Naomi Ayala was born in Puerto Rico and moved to the United States in her teens, eventually earning an MFA from the Bennington College Writing Seminars. Writing in both Spanish and English, she is author of the poetry collections Wild Animals on the Moon (1997), and This Side of Early (2008). An educator and arts administrator, Ayala has received numerous awards, including the 2001 Larry Neal Writers Award from the DC Commission on the Arts and Humanities.
Shaquetta Nelson, known by her stage name R.E.I.L (real), was a finalist in the 2018 DC Poet project. At 16 she was one quarter of a slam team that competed in the Brave New Voices Youth Poetry Slam. She seeks inspiration from past and present life experiences to help the lives of other unsung souls.
John Johnson was the winner of the 2018 DC Poet Project. Through his win, the non-profit Day Eight published Johnson’s book, Love for Her. Maryland poet laureate Grace Cavalieri called Love for Her, “A real find” and E. Ethelbert Miller wrote, “The poems are filled with wit, and wisdom.” A native Washingtonian and father of two, Johnson graduated from the University of the District of Columbia, and as a poet, playwright, actor, and producer, is dedicated to capturing the narratives of African Americans in Washington DC.
Jeffrey Banks, poetically known as “Big Homey,” has worked with artists including the late Fred “Rerun” Berry, gospel singer Maurette Brown Clark, Syleena Johnson, Dr. Bobby Jones & others, and has been featured in media including Essence Magazine, and Black Enterprise Magazine. His album, Exposed-The EP, is the poetic testimonial of a Christian Believer. A licensed minister and substitute teacher, he provides consultant service to non-profits for events and development. He was a finalist in the 2018 DC Poet Project.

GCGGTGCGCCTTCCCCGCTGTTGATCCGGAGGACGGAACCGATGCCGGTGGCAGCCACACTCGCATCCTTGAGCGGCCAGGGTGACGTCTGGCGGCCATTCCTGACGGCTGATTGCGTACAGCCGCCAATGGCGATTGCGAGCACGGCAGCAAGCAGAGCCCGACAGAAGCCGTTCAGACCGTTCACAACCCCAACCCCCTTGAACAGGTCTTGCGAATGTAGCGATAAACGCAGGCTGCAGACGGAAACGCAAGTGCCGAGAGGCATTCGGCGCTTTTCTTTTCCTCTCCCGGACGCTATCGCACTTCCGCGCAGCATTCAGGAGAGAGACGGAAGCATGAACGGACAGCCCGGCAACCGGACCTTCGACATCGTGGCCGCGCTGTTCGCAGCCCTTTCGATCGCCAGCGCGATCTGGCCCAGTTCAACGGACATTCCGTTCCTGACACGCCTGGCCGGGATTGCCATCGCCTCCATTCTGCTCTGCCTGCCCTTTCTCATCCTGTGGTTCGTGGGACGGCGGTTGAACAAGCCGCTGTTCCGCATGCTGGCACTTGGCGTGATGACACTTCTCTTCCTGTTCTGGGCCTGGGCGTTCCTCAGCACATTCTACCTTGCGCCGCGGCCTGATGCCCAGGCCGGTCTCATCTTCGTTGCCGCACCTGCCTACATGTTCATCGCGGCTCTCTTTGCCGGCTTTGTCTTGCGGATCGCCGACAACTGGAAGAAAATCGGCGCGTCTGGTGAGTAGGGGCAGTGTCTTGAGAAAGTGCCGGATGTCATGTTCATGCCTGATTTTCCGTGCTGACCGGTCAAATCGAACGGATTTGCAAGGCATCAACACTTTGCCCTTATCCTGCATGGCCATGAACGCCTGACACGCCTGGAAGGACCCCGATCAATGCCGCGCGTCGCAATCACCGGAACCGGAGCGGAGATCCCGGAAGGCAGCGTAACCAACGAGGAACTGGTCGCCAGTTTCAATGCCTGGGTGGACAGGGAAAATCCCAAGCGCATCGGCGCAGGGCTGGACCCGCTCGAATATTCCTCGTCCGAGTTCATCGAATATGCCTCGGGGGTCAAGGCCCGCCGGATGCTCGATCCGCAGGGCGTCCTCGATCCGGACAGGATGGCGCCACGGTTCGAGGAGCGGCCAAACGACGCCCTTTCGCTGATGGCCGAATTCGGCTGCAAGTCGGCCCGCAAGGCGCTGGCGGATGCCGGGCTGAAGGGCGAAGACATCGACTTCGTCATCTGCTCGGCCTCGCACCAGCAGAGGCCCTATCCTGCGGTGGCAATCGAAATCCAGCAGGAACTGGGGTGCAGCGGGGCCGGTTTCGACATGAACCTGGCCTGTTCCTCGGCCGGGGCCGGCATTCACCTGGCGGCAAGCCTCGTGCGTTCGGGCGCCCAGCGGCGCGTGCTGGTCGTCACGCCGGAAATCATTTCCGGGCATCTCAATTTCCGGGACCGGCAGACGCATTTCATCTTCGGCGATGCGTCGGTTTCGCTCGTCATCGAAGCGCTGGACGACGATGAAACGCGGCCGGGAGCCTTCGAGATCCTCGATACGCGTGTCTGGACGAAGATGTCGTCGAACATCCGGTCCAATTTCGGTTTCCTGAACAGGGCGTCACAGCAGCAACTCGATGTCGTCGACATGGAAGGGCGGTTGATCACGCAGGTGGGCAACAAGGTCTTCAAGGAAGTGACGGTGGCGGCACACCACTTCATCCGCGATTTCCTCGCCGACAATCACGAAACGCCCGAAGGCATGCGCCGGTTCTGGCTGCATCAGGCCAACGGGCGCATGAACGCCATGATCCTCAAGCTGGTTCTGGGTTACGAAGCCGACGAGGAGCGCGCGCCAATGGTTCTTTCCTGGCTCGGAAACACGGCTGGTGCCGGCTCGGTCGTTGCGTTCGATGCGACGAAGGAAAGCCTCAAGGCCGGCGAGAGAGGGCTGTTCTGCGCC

E. Ethelbert Miller is a writer and literary activist. He is the author of several collections of poetry and two memoirs. For fourteen years he has been the editor of Poet Lore, the oldest poetry magazine published in the United States. In 1996, Emory and Henry College awarded Miller an honorary degree of Doctor of Literature. Miller is regularly heard on National Public Radio and is host of the weekly morning radio show On the Margin which airs on WPFW-FM 89.3. Miller is also host and producer of The Scholars on UDC-TV. The Collected Poems of E. Ethelbert Miller, published in 2016 by Willow Books, is a comprehensive collection that represents over 40 years of his career as a poet. His most recent book is If God Invented Baseball, published by City Point Press.